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Do you use a diff crust for tarts/quiche than pie?

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After endless experiementation and countless recipes, I've finally settled on a pie crust and technique that works consistently for me--good flavor, tender yet flaky, and reliable.

So now my question is: Do you use a different crust for tarts and quiche than you do for pie? I wonder if it would be better to use one where the fat is more evenly incorporated, for a more even texture? Or perhaps one fortified w/ egg to strengthen?

What works for you?

sljones

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  1. Yes. I use lard for pie crusts, and butter for tarts... largely because butter based crusts are less tender and flaky, therefore the sides hold up better when unmolded.

    1. It depends if it is a sweet or savoury tart. It the tart is sweet, I might use a bit of sugar and maybe an egg in the dough.

      For a savoury pie, like the classic French Canadian Tourtiere, I use lard in my crust. It compliments the pork filling in the pie. For a fruit pie I tend to use an all butter crust. I just like the way it handles. I have found that adding a bit, maybe 1/4 tsp. baking powder to the dry ingredients adds flakiness to the butter crust.

      1. Yes. After many years of trial and lots of error, I have settled on two basic recipes. Can't really comment on quiche but I think either would work, minus the sugar.

        1. For pies I use the standard American style flaky butter crust: cold butter cut into flour and moistened with cold milk. This is also the recipe I use for fruit galettes and jam galettes (free form with dough folded over filling).

        2. For tart crusts (made in round or square or rectangular pans with removable bottoms) I use Fran Gage's galette dough which involves creaming room temperature butter, adding sugar, eggs, and vanilla, then flour. This dough can be rolled out or simply pressed into a tart pan. It is short, meaning it is more crumbly and cookie-like than flaky pie crust. Her ingredients are:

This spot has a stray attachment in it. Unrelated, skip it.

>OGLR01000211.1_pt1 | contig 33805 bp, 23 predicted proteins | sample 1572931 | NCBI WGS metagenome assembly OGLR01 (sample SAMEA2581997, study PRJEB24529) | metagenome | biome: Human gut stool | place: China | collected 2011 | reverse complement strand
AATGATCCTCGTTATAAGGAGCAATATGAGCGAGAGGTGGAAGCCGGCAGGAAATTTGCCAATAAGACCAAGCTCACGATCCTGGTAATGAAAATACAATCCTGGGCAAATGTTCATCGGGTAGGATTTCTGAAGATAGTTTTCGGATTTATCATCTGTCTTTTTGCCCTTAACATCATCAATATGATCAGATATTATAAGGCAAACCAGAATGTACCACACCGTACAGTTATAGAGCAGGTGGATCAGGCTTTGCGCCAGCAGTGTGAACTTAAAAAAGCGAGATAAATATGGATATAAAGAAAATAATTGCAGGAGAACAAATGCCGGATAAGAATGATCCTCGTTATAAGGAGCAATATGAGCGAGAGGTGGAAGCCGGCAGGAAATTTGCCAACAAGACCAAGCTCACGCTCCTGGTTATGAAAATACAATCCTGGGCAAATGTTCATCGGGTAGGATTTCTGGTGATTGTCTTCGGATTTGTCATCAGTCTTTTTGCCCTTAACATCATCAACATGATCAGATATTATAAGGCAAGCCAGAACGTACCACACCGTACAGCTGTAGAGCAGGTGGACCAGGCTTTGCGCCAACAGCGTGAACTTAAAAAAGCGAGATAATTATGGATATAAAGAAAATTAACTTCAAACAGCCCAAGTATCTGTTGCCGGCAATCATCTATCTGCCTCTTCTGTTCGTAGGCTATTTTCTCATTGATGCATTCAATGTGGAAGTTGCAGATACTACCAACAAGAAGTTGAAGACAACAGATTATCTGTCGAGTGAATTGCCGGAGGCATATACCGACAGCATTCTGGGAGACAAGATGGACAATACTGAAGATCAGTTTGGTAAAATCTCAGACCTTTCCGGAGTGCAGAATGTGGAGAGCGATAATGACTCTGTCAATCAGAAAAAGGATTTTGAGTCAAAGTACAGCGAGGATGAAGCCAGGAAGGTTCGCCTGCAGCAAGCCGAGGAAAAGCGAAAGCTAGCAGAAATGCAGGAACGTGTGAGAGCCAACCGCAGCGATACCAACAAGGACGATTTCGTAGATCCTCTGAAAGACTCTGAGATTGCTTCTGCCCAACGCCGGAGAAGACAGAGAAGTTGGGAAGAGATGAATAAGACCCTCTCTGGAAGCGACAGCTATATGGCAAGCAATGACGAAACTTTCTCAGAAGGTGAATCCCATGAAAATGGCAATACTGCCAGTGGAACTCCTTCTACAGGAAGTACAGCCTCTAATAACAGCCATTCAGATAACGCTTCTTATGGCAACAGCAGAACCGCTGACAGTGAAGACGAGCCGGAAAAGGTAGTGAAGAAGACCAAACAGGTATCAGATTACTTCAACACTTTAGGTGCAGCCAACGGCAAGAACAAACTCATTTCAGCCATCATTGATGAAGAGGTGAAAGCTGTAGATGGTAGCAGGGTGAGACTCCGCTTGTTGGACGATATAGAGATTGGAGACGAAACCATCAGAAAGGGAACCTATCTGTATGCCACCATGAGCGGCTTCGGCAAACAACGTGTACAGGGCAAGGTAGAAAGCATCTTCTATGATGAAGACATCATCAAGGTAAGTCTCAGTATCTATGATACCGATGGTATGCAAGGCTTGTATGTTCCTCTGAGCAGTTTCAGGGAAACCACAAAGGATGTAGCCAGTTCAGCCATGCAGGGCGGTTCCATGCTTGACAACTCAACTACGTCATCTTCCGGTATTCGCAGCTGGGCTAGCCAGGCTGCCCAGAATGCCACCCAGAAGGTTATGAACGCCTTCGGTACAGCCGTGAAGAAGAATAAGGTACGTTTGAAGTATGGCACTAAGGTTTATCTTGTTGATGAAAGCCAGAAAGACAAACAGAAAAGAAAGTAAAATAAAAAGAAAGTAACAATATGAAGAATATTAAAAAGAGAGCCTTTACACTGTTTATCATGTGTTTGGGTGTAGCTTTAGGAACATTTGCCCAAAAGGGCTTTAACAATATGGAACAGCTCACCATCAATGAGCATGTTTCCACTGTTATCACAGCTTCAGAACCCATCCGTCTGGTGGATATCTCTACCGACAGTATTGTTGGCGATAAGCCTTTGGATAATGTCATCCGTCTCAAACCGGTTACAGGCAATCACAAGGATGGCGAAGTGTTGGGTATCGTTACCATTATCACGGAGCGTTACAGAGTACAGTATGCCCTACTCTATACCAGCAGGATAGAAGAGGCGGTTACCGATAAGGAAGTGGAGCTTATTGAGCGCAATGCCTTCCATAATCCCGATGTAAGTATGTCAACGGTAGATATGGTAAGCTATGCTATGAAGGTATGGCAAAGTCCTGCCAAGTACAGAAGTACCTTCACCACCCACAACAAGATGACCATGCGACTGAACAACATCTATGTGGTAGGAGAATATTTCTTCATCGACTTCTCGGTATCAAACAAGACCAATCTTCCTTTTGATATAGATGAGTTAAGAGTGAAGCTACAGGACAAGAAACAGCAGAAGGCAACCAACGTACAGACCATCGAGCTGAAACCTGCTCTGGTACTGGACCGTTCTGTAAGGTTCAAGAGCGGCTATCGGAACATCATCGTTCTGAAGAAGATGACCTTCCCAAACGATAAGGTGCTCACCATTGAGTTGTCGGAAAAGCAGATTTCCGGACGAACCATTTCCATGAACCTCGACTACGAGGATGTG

6 ounces softened unsalted butter
        1/2 cup sugar
        1 extra-large egg
        1/2 teaspoon vanilla extract
        1 3/4 cups flour

        from her book Bread and Chocolate

        2 Replies
        1. re: Junie D

          Yes, that's just what I was wondering...if a short crust would be better for the tart crusts, to give it more staying shape.

          Hmmm, I've been happy w/ my butter/shortening pie crust recipe with water, but the milk has made me curious. How does that differ from water? Could you just replace in the recipe?

          Thanks!!

          1. re: sljones

            The recipe with the milk came from an old Northern Louisiana cookbook, but I can't remember which one. I don't know that it makes a huge difference in texture. You could substitute water for the milk, or milk if your recipe uses water. This crust just works perfectly for me - flaky, tender, delicious - and is easy made in the food processor:

            for 2 crusts:
            1 cup cold, unsalted butter (of course you may prefer shortening or lard - I like all butter)
            2 1/2 cups flour
            1 teaspoon salt
            1/2 teaspoon baking powder
            9 or 10 tablespoons cold milk

        2. I have 3 basic crusts that I use.

          Pate Brisee - a flaky butter crust, good for sweet or savory fillings